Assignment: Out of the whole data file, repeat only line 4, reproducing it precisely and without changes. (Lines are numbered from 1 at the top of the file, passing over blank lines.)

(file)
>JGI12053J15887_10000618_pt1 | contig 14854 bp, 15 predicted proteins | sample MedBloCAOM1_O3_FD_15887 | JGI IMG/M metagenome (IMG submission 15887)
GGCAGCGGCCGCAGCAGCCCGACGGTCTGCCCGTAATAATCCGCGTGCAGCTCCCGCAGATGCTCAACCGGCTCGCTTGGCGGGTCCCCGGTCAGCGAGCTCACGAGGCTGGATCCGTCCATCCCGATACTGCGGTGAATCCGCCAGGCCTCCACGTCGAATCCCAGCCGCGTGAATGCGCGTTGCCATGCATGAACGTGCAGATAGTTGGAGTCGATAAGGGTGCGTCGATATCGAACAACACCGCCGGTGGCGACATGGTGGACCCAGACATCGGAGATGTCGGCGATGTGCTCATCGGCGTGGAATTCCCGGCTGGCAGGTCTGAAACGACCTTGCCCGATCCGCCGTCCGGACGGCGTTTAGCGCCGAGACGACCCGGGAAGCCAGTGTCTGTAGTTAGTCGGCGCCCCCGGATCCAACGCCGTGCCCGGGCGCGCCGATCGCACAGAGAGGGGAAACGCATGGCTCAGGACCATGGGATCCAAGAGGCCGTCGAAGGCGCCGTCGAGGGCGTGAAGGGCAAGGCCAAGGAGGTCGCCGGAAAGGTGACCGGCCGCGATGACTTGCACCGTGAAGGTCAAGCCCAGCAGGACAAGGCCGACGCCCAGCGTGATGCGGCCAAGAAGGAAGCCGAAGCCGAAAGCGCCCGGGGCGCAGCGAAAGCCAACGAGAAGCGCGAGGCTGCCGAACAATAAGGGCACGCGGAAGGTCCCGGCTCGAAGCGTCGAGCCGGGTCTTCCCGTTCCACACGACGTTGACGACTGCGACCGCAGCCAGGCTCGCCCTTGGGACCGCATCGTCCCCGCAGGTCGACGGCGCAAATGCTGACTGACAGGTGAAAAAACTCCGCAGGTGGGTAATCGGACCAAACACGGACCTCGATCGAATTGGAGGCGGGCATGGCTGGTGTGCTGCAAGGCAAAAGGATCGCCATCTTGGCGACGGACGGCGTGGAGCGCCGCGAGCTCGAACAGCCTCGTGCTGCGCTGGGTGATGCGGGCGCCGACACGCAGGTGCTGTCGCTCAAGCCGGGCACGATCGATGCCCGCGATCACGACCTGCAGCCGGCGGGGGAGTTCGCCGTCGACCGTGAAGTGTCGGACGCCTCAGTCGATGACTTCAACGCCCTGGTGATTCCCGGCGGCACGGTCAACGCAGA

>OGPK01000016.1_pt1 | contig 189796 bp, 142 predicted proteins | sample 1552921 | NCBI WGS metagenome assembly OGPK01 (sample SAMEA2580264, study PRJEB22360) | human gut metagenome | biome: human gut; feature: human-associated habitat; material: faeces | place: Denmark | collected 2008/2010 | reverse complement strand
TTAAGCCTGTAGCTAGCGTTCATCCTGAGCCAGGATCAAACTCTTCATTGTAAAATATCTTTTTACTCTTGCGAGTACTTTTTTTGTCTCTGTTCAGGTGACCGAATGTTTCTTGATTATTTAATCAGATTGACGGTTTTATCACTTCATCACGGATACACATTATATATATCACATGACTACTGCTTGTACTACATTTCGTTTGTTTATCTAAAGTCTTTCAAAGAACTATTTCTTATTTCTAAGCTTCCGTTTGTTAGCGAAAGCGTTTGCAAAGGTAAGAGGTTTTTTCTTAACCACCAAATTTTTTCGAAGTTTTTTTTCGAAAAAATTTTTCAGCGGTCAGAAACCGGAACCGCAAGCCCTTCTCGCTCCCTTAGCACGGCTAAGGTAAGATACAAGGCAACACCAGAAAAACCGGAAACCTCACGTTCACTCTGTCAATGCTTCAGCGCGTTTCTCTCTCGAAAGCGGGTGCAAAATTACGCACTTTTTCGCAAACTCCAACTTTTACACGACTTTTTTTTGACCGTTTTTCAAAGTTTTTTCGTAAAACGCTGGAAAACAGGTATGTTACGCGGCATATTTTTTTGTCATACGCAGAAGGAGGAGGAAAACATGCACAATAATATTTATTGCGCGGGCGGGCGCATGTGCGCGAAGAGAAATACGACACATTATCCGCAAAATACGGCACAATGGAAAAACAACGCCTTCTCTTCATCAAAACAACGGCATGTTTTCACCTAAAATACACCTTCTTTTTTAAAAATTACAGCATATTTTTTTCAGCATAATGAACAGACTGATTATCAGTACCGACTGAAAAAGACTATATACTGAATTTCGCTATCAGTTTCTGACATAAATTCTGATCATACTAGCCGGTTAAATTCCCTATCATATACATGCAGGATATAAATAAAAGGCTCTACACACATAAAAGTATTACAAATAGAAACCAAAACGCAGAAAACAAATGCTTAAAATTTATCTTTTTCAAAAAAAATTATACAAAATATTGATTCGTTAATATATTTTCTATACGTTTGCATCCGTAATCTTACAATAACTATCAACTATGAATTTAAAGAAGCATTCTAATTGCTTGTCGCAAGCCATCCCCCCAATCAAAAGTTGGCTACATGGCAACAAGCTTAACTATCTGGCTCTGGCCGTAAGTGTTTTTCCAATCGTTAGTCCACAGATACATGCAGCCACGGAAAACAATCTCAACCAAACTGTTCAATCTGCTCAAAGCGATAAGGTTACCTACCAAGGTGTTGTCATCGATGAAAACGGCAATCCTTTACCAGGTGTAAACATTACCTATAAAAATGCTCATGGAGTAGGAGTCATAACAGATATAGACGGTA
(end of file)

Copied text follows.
TTAAGCCTGTAGCTAGCGTTCATCCTGAGCCAGGATCAAACTCTTCATTGTAAAATATCTTTTTACTCTTGCGAGTACTTTTTTTGTCTCTGTTCAGGTGACCGAATGTTTCTTGATTATTTAATCAGATTGACGGTTTTATCACTTCATCACGGATACACATTATATATATCACATGACTACTGCTTGTACTACATTTCGTTTGTTTATCTAAAGTCTTTCAAAGAACTATTTCTTATTTCTAAGCTTCCGTTTGTTAGCGAAAGCGTTTGCAAAGGTAAGAGGTTTTTTCTTAACCACCAAATTTTTTCGAAGTTTTTTTTCGAAAAAATTTTTCAGCGGTCAGAAACCGGAACCGCAAGCCCTTCTCGCTCCCTTAGCACGGCTAAGGTAAGATACAAGGCAACACCAGAAAAACCGGAAACCTCACGTTCACTCTGTCAATGCTTCAGCGCGTTTCTCTCTCGAAAGCGGGTGCAAAATTACGCACTTTTTCGCAAACTCCAACTTTTACACGACTTTTTTTTGACCGTTTTTCAAAGTTTTTTCGTAAAACGCTGGAAAACAGGTATGTTACGCGGCATATTTTTTTGTCATACGCAGAAGGAGGAGGAAAACATGCACAATAATATTTATTGCGCGGGCGGGCGCATGTGCGCGAAGAGAAATACGACACATTATCCGCAAAATACGGCACAATGGAAAAACAACGCCTTCTCTTCATCAAAACAACGGCATGTTTTCACCTAAAATACACCTTCTTTTTTAAAAATTACAGCATATTTTTTTCAGCATAATGAACAGACTGATTATCAGTACCGACTGAAAAAGACTATATACTGAATTTCGCTATCAGTTTCTGACATAAATTCTGATCATACTAGCCGGTTAAATTCCCTATCATATACATGCAGGATATAAATAAAAGGCTCTACACACATAAAAGTATTACAAATAGAAACCAAAACGCAGAAAACAAATGCTTAAAATTTATCTTTTTCAAAAAAAATTATACAAAATATTGATTCGTTAATATATTTTCTATACGTTTGCATCCGTAATCTTACAATAACTATCAACTATGAATTTAAAGAAGCATTCTAATTGCTTGTCGCAAGCCATCCCCCCAATCAAAAGTTGGCTACATGGCAACAAGCTTAACTATCTGGCTCTGGCCGTAAGTGTTTTTCCAATCGTTAGTCCACAGATACATGCAGCCACGGAAAACAATCTCAACCAAACTGTTCAATCTGCTCAAAGCGATAAGGTTACCTACCAAGGTGTTGTCATCGATGAAAACGGCAATCCTTTACCAGGTGTAAACATTACCTATAAAAATGCTCATGGAGTAGGAGTCATAACAGATATAGACGGTA